Public Safety and Business Security Turn to HD Technology

Five words or less(NewsUSA) – Although cities are vibrant centers of culture and business, city dwellers must deal with public safety issues like theft, assault and vandalism. When law enforcement is stretched thin, who is held accountable for such crime, and how can individuals and businesses tighten security?
When a theft at his former business remained unsolved despite a significant investment in surveillance equipment, business owner Alexander Fernandes had a vision — build the world’s best surveillance systems based on emerging high-definition (HD) technology.
“Low-quality surveillance footage simply isn’t cutting it anymore. If the image is fuzzy and grainy, what kind of evidence is it? What kind of deterrent is it?” asks Fernandes, now the co-founder and CEO of Avigilon, a global supplier of HD video surveillance solutions. “Businesses, governments and other organizations need quality images that can be used to provide usable evidence in order to promote public safety, manage liability and ultimately detect and deter crimes.”
High-definition images can provide irrefutable evidence, which is revolutionizing security-monitoring systems for public transportation, government organizations and businesses on a global scale.
Despite the availability of higher-quality HD solutions most installed surveillance systems still use analog technology, which results in grainy footage because of low-resolution cameras and poor-quality recording equipment. The perceived higher cost of HD is a reason why some organizations are not jumping to upgrade. Buyers won’t, or can’t, pay a premium for better technology. Related is the fact that new HD components must be compatible with existing analog surveillance equipment and IT infrastructure.
Avigilon has responded to the demand and barriers of adopting HD surveillance by architecting a complete system that delivers the best image detail, yet also eases the burden of cost, installation and support. To-date, Avigilon systems have been installed in more than 80 countries as organizations recognize the advantages of HD technology.
“We can cover 50,000 spectators in a stadium with 10 of our cameras and get facial recognition and valid, usable evidence,” says Fernandes. “It could literally take over a thousand analog cameras to get that extreme detail.”
Many other valuable non-security uses for HD surveillance are also emerging, such as analyzing traffic flow and staffing productivity.
Learn more about using HD digital surveillance systems to protect and enhance your business or community by visiting www.avigilon.com.

What Is Wrong With Our Justice System?

Despite enormous interest in the outcome of the Casey Anthony trial, more questions have emerged than answers. The truth is that the criminal justice system remains a vast enigma to the majority of the population.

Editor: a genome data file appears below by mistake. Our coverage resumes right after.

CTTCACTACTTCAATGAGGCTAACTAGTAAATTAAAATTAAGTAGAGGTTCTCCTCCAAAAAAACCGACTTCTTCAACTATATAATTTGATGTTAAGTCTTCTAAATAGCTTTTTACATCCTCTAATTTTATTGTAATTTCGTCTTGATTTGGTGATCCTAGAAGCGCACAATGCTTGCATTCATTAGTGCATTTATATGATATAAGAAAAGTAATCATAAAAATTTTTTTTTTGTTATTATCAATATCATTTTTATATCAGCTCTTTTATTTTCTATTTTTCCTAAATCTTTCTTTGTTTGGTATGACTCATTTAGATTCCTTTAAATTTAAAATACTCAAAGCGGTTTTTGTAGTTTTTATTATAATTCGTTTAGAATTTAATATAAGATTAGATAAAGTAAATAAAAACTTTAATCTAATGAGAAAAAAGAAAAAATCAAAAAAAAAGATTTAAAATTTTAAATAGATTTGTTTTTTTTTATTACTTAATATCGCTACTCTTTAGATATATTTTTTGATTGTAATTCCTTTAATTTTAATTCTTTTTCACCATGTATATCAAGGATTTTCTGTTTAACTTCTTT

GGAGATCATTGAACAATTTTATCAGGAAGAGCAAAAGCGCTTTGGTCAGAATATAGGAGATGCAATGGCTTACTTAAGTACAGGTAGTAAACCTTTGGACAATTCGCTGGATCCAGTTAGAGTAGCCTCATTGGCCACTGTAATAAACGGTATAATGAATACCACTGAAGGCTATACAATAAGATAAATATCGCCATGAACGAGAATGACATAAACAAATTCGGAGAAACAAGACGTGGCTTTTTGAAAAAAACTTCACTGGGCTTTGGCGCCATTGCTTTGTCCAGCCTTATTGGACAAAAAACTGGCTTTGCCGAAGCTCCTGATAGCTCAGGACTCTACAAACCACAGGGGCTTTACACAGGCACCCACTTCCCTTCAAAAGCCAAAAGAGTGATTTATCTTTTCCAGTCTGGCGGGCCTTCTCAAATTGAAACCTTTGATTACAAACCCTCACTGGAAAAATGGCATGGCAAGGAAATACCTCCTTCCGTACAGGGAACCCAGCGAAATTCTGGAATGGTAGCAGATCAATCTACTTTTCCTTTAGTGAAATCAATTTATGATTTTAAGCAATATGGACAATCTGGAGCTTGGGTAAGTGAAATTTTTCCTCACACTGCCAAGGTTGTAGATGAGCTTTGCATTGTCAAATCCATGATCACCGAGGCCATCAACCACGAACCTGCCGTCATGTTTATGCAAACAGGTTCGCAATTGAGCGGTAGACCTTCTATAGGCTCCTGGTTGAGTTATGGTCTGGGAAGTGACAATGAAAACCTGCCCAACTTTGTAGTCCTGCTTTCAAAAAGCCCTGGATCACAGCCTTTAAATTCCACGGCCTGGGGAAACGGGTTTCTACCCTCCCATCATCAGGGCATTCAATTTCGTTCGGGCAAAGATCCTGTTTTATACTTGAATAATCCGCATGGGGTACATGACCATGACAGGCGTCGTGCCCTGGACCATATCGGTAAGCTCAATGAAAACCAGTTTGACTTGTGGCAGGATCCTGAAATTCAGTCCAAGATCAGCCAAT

Popular television programs have led juries and the public to expect hard evidence including fingerprints, DNA analysis and other forensic evidence clearly pointing to perpetrators, but the facts are seldom so clear-cut.

According to Greg Little, an experienced psychologist who specializes in criminal treatment, the main problem is that there are so many crimes occurring and the system is clogged with huge numbers of offenders. There is no way that the system can do what the public now expects on each case,

Clogged Justice System Leads to Recidivism

Five words or less(NewsUSA) – Despite enormous interest in the outcome of the Casey Anthony trial, more questions have emerged than answers. The truth is that the criminal justice system remains a vast enigma to the majority of the population.
Popular television programs have led juries and the public to expect hard evidence including fingerprints, DNA analysis and other forensic evidence clearly pointing to perpetrators, but the facts are seldom so clear-cut.
“One problem is that there are so many crimes in the U.S. today that the system is clogged with huge numbers of offenders,” explains Greg Little, an experienced psychologist who specializes in criminal treatment.
“There is no way that the system can do what the public now expects on each case,” Little says. Along with his colleagues, Little has issued a new textbook on the way the justice system treats offenders. Most offenders are diagnosable with a criminal personality, known as antisocial personality disorder (ASPD).
“ASPD is the professional term for psychopath or sociopath,” Little explains. “About 4 percent of the adult population has the disorder, with adult men showing a rate of nearly 6 percent.”
The disorder has a severity scale with a wide range of behavior. The less severe ones lie, cheat and take advantage; the most severe are violent and resort to murder. If you look out your front door and see five other houses, chances are that there is a psychopath living in at least one house.
In Little’s book “Antisocial Personality Disorder and Criminal Justice,” the extent of the problem in America is made clear. Nearly 15 million arrests are made in America each year, but jails house only 800,000 individuals awaiting trial.
Prisons hold another 1.5 million people, but 5 million other convicted criminals are living in the community under parole or probation. Within three years, about 40 percent of probationers will be arrested again. After release from prison, an astonishing 67 percent will be rearrested.
According to Little and colleagues, society should not give up on offenders, nor should it be discouraged by the way the justice system handles crime.
For more information, check out www.ccimrt.com.